Micah Bales

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If Jesus is King, Why is the World Such a Mess?

Mon, 11/26/2018 - 2:00am


This is a sermon that I preached on Sunday, 11/25/18, at the Washington City Church of the Brethren. The scripture readings for this sermon were: Daniel 7:9-10, 13-14 & Revelation 1:4b-8 & John 18:33-37. You can listen to the audio, or keeping scrolling to read my manuscript. (The spoken sermon differs from the written text.)

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“Grace to you and peace from him who is and who was and who is to come, and from the seven spirits who are before his throne, and from Jesus Christ, the faithful witness, the firstborn of the dead, and the ruler of the kings of the earth.”

We need this grace this morning. We need the peace that comes from Jesus. We need the light of the faithful witness, the firstborn from the dead – Jesus, the ruler of the kings of the earth.

Ruler of the kings of the earth. Presidents and prime ministers. Generals and department chairs. Princes and popes. Jesus is sovereign over all of them. God has given him “dominion and glory and kingship, that all peoples, nations, and languages should serve him.” He is king of kings and lord of lords. Can I get an ‘amen’?

It can be hard to tell, though, can’t it? It’s hard to blame us if we have a tough time believing that Jesus is master and commander of the world we live in. I mean, look at it! Wars and threats of violence. The rising tide of climate change – drought and smoke and hurricanes. Refugees by the millions. We live in a world where grinding poverty is the norm, while those at the top wallow in luxury and self-deception.

Something is wrong. Where are you, king Jesus? Where is the faithful witness, the firstborn from the dead? Where is the sovereign power that God has promised us for so long, the throne that will crush the might of the Beast and establish a society of peace and justice? I don’t see it. Do you?

How much longer are we supposed to wait?

That’s what the disciples wanted to know. Jesus’ first disciples, who followed him from Galilee all the way to Jerusalem. They knew their teacher was the future king of Israel. The messiah. He was going to be large and in charge, just you wait and see!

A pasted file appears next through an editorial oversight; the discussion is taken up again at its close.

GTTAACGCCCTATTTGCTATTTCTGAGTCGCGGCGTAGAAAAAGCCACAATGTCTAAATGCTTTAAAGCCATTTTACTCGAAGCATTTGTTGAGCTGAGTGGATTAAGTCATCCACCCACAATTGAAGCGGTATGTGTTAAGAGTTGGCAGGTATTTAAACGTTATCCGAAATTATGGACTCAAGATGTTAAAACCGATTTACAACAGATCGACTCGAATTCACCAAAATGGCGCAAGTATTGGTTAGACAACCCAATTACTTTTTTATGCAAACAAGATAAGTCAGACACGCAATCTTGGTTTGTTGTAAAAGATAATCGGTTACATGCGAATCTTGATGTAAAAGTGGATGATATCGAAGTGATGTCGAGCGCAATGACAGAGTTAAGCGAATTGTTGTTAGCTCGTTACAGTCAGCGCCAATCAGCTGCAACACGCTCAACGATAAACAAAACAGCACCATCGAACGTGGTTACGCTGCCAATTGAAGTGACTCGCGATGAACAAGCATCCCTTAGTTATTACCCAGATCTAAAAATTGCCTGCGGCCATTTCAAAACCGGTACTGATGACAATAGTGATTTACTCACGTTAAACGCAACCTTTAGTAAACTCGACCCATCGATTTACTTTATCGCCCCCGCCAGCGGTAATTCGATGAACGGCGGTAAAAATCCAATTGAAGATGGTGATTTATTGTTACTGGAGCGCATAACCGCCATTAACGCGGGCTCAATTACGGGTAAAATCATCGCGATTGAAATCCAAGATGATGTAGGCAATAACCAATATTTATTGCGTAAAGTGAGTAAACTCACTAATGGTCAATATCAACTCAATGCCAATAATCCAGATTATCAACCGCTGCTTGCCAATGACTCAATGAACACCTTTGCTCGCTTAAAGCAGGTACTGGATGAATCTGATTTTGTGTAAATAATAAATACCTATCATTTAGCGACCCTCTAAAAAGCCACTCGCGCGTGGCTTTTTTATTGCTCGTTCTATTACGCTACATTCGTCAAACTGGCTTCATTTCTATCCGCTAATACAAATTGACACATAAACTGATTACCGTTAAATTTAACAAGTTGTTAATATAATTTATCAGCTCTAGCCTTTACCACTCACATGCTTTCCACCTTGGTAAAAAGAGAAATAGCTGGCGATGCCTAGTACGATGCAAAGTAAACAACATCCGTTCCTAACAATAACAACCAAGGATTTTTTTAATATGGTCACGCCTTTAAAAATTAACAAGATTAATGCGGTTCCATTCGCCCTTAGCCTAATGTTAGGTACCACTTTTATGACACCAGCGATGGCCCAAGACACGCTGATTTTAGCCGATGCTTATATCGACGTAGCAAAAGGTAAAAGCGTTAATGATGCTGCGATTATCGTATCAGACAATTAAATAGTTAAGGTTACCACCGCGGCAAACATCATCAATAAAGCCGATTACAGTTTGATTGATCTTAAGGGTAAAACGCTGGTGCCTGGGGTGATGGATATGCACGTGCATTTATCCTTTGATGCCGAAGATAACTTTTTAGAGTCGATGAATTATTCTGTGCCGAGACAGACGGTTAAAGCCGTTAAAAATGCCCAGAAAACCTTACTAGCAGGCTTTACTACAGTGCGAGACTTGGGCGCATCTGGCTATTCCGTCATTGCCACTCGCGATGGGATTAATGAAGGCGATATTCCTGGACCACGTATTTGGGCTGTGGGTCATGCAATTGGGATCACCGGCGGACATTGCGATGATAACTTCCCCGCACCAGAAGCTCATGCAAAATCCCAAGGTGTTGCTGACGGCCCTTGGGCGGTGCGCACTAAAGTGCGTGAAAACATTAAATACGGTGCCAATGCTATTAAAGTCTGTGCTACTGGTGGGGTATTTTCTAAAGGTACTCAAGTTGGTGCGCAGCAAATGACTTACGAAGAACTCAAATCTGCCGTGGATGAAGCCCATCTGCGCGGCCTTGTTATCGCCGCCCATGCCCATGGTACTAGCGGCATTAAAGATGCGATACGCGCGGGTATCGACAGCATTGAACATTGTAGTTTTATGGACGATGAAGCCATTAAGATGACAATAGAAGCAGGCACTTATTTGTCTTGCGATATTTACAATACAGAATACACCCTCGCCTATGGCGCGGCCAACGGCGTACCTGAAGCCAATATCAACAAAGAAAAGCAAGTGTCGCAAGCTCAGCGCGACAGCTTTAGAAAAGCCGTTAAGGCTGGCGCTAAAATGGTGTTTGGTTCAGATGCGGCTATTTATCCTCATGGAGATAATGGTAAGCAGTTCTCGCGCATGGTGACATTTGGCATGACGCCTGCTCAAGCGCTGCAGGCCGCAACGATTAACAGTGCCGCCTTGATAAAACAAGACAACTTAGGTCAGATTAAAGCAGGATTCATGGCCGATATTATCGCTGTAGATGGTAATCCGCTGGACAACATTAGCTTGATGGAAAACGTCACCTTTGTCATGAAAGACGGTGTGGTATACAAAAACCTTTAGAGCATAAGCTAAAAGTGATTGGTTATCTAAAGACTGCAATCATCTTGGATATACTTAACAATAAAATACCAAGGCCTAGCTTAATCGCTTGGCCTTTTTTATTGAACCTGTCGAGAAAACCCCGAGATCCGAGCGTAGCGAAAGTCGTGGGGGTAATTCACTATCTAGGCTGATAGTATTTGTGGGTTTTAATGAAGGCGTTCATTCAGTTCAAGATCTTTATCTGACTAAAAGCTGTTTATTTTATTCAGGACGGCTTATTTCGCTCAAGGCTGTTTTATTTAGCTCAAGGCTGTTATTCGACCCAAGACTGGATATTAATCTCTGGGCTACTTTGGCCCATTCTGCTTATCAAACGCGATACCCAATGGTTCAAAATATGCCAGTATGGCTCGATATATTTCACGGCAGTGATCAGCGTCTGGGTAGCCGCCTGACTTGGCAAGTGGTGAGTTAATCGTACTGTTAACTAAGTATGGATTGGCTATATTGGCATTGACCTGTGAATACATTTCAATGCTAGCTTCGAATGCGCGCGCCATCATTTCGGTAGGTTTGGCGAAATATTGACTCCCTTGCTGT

We’re still waiting. Just like Peter, James, John, and all the others, we modern-day disciples of Jesus are hungry to see “all peoples, nations, and languages [serving him.]” We long for the “everlasting dominion that shall not pass away,” the age of wholeness, healing, and truth that God’s messiah promises us.

We’ve been waiting a long time. For most of the two thousand years since the resurrection, the posture of the church has been one of expectant waiting. Living in the tension of “now, but not yet” – with an emphasis on the “not yet.” Grappling with the reality that things still aren’t the way they’re supposed to be – the way that God created us to live.
Despite the reality of the resurrection, everywhere we look, we find our world still in a fallen state. Sins and sorrows still grow. Thorns infest the ground. When will Jesus come to make his blessings flow, far as the curse is found?

Joy to the world! That’s what we want to see. “Joy to world, the Lord has come! Let earth receive her king. Let every heart prepare him room, and heaven and nature sing.”

That’s the joy we seek. We saw it in the light of the resurrection. We saw it in the power and presence of the Holy Spirit at Pentecost. We’ve seen it again, and again, throughout successive movements of the Holy Spirit throughout history. Jesus keeps coming. Keeps teaching. Keeps reigning in our hearts, minds, spirits, and lives as communities. He is risen!

So why hasn’t he come to reign? I mean openly, outwardly, permanently? Why hasn’t Jesus conquered the world, banished sin and suffering forever? Why hasn’t God finally put an end to humanity’s madness and destroyed those who are destroying the earth? When will Jesus come to rule, not just in our hearts, not just in our personal lives, but in our life as a civilization? When will it finally be that every knee will bend, and every tongue confess, that Jesus Christ is Lord? When will we be changed, transformed once and for all?

That’s the promise, after all. That’s the end game. The Day of the Lord.

The prophets have been telling us about this day for thousands of years. The day when God will have the final victory. The earth will be restored. Justice will be done, and he will wipe away every tear. To use the imagery of the prophet Daniel, the court will sit in judgement and the books will be opened.

When will Jesus’ court finally be in session? When will he come to judge the nations and save us from ourselves? When will Jesus reign as king?

In our gospel reading this morning, John tells us about Jesus’ encounter with Pontius Pilate, the governor of Roman Palestine. Pilate is not a king, but he is a powerful man. He is the civil authority, appointed by the emperor to oversee the occupation of Judea. His job is to administer justice – to mete out rewards and punishments – in the kingdom of Caesar.

It says in our text that Pilate “entered his headquarters again” to talk with Jesus. “Again,” because he had just been outside talking with the Jewish religious authorities. Pilate suggests that the Jews should try Jesus according to Jewish law. But the priests ask Pilate to try the case, because only Rome is allowed to execute people.